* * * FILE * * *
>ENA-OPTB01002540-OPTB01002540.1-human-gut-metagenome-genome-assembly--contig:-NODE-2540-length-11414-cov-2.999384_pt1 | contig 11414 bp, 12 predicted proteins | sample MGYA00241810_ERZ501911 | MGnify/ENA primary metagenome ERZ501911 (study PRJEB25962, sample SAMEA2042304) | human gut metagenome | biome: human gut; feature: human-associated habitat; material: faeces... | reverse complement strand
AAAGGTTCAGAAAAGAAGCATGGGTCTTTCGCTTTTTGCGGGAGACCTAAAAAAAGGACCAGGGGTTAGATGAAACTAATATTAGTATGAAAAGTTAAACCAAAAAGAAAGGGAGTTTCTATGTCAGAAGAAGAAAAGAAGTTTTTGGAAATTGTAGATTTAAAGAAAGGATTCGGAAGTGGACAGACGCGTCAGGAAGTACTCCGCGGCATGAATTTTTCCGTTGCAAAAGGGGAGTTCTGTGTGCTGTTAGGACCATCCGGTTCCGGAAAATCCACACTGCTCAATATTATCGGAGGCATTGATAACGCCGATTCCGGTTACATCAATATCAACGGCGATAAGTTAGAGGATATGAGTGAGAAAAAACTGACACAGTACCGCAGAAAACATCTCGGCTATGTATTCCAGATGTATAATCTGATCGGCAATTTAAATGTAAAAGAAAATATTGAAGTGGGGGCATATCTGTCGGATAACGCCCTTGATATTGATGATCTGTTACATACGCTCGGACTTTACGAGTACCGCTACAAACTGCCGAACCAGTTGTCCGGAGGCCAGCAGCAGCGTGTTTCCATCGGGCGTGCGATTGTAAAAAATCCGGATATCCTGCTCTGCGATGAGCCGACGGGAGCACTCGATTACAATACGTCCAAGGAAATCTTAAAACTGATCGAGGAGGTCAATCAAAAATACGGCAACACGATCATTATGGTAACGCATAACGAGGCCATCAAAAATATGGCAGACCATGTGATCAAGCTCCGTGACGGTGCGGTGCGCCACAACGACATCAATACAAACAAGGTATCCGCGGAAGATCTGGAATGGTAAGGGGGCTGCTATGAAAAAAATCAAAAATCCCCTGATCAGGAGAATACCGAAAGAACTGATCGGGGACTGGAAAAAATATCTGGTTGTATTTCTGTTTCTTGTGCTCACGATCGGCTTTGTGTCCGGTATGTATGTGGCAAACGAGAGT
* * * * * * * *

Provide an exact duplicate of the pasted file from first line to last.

>ENA-OPTB01002540-OPTB01002540.1-human-gut-metagenome-genome-assembly--contig:-NODE-2540-length-11414-cov-2.999384_pt1 | contig 11414 bp, 12 predicted proteins | sample MGYA00241810_ERZ501911 | MGnify/ENA primary metagenome ERZ501911 (study PRJEB25962, sample SAMEA2042304) | human gut metagenome | biome: human gut; feature: human-associated habitat; material: faeces... | reverse complement strand
AAAGGTTCAGAAAAGAAGCATGGGTCTTTCGCTTTTTGCGGGAGACCTAAAAAAAGGACCAGGGGTTAGATGAAACTAATATTAGTATGAAAAGTTAAACCAAAAAGAAAGGGAGTTTCTATGTCAGAAGAAGAAAAGAAGTTTTTGGAAATTGTAGATTTAAAGAAAGGATTCGGAAGTGGACAGACGCGTCAGGAAGTACTCCGCGGCATGAATTTTTCCGTTGCAAAAGGGGAGTTCTGTGTGCTGTTAGGACCATCCGGTTCCGGAAAATCCACACTGCTCAATATTATCGGAGGCATTGATAACGCCGATTCCGGTTACATCAATATCAACGGCGATAAGTTAGAGGATATGAGTGAGAAAAAACTGACACAGTACCGCAGAAAACATCTCGGCTATGTATTCCAGATGTATAATCTGATCGGCAATTTAAATGTAAAAGAAAATATTGAAGTGGGGGCATATCTGTCGGATAACGCCCTTGATATTGATGATCTGTTACATACGCTCGGACTTTACGAGTACCGCTACAAACTGCCGAACCAGTTGTCCGGAGGCCAGCAGCAGCGTGTTTCCATCGGGCGTGCGATTGTAAAAAATCCGGATATCCTGCTCTGCGATGAGCCGACGGGAGCACTCGATTACAATACGTCCAAGGAAATCTTAAAACTGATCGAGGAGGTCAATCAAAAATACGGCAACACGATCATTATGGTAACGCATAACGAGGCCATCAAAAATATGGCAGACCATGTGATCAAGCTCCGTGACGGTGCGGTGCGCCACAACGACATCAATACAAACAAGGTATCCGCGGAAGATCTGGAATGGTAAGGGGGCTGCTATGAAAAAAATCAAAAATCCCCTGATCAGGAGAATACCGAAAGAACTGATCGGGGACTGGAAAAAATATCTGGTTGTATTTCTGTTTCTTGTGCTCACGATCGGCTTTGTGTCCGGTATGTATGTGGCAAACGAGAGT